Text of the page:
On Sunday night, another man was shot inside an apartment building. The Building, part of the Kenwood Apartments, is one of several Section 8 Housing units along a 10 block stretch of Armour Boulevard between Gillham and Troost (the Kenwood is officiall on Locust, but borders Armour).
And this isn't the first shooting to happen in this stretch of apartment units this year.
Thus far, no fewer than 5 people have been killed along this stretch of Armour Boulevard -- with at least three of the victims actually being found inside the buildings - -including this incident in March, and a 7 month old girl killed in September -- not to mention this incident in September.
In all of the cases where the victim was found inside buildings, all occurred inside of apartments that were designated for project-based Section 8 housing.This also isn't the first incident that has occurred inside the Kenwood Apartments -- over Labor Day weekend, 2008, Gary McElroy was shot dead on the front steps leading into these apartments.
The purpose of project-based Section 8 is to provide safe, affordable housing for people who, because of low incomes, cannot afford it. However, it doesn't take much of reading the crime reports to realize that these project-based apartments are NOT safe for their tenants -- or for the surrounding neighborhoods.
Who's responsibility it is to solve the poblem remains somewhat elusive. There are a lot of people who could accept responsibility, but none who seem overly willing to. The buildings are all owned by out-of-town corporations. Most are managed by one of two major management companies. All are following Housing and Urban Development guidelines (although even HUD even acknowledges that project-based Section 8 housing -- where all units in a given building are designated for low-income housing and creating in the early 1970s, is not preferred to tenant based programs that allow tenants to live anywhere they want with assistance provided)*. And the city of Kansas City also needs to accept responsibility for its lack of a detailed housing plan that will provide for removing project-based section 8, and replacing it with tenant based programs.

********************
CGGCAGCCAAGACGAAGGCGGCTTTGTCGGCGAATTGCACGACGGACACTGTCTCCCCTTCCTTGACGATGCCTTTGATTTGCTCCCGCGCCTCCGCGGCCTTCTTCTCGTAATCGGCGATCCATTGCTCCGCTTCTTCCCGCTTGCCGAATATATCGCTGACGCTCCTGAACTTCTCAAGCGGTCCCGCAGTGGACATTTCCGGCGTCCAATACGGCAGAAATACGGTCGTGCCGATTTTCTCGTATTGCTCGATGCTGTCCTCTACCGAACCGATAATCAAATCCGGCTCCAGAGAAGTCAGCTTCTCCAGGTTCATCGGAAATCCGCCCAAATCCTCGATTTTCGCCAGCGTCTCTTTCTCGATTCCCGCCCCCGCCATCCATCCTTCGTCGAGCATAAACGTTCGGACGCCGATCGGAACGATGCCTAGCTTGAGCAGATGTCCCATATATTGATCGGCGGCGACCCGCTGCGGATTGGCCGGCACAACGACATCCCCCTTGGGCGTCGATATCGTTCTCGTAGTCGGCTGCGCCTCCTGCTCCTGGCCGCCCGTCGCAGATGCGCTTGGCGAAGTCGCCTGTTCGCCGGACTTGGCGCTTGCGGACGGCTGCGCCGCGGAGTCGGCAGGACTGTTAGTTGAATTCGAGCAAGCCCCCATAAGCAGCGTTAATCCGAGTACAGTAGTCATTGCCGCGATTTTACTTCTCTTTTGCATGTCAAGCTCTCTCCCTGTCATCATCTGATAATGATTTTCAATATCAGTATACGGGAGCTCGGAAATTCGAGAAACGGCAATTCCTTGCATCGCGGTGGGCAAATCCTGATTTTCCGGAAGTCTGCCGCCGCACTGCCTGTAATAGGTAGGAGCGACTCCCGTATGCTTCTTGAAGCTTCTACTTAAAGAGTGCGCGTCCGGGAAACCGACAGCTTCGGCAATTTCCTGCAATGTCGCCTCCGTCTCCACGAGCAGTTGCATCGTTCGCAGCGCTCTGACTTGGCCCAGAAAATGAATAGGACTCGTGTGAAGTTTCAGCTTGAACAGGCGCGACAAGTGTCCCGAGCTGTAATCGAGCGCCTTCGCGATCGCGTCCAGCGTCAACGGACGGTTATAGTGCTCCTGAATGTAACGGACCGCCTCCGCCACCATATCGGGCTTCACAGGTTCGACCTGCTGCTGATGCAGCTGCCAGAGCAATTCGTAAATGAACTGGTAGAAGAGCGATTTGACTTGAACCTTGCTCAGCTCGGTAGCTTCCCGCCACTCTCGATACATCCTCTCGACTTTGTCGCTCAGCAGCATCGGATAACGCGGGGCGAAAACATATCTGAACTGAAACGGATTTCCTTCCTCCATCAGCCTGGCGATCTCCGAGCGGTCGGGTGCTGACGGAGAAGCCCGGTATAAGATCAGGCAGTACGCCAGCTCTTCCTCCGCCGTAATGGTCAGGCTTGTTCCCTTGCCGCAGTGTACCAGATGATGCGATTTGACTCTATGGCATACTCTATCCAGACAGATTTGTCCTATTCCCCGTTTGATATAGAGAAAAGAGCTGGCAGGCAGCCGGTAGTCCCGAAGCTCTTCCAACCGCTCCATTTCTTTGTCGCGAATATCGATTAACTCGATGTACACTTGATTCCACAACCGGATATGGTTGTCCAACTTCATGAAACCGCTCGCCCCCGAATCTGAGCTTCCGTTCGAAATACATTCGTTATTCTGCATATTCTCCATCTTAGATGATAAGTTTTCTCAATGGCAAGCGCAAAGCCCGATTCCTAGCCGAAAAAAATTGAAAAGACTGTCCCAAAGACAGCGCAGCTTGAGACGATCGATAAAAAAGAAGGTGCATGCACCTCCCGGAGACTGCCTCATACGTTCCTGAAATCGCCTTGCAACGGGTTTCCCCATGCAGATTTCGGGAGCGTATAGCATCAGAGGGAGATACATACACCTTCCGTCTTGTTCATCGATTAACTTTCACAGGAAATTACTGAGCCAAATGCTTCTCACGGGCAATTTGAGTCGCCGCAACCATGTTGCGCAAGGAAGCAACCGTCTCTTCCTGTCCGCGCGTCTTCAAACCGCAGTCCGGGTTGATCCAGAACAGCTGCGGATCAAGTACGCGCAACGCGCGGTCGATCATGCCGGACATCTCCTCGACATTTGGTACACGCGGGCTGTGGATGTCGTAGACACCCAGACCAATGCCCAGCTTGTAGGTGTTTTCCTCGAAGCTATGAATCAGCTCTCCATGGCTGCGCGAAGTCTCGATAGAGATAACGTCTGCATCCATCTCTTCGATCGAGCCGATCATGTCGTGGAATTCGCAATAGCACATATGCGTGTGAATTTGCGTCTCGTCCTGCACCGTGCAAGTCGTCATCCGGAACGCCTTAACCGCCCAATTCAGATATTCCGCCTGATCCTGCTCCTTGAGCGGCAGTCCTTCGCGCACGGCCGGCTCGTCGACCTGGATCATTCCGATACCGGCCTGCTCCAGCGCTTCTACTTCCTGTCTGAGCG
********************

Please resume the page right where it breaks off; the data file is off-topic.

* From the HUD website:
Most housing professionals agree that concentrating assisted-housing for low- and very low-income Americans in dense, urban areas is not an effective use of scarce affordable housing resources. Over the past decade, professionals in the affordable housing industry have turned increasingly to mixed-income housing as an alternative to traditional assisted-housing initiatives. Mixed-income housing is an attractive option because, in addition to creating housing units for occupancy by low-income households, it also contributes to the diversity and stability of American communities.
And while everyone seems more than willing to deny there is a problem (or at least, that it is THEIR problem), people are being found dead in these apartments and residents are living in fear and prisoners in their own home.
What makes this additionally troubling is that the problem is completely fixable -- if all of the vested parties would admit their is a problem and move forward, quickly , with a plan. This isn't a complicated social problem -- it is actually a problem created, in part, to bad housing policy that has ignored the opinion of experts in the field of public housing and concentrated low-income housing in these buildings.
It's time the city and all vested parties step up to do so. We cannot continue to ignore this problem any more.
For more reading:
Update: More from KCTV5 on the story -- I wish they had actually tried to find one of the residents of the buildings to talk too so it wasn't just a Hyde Park thing, but they've got the story.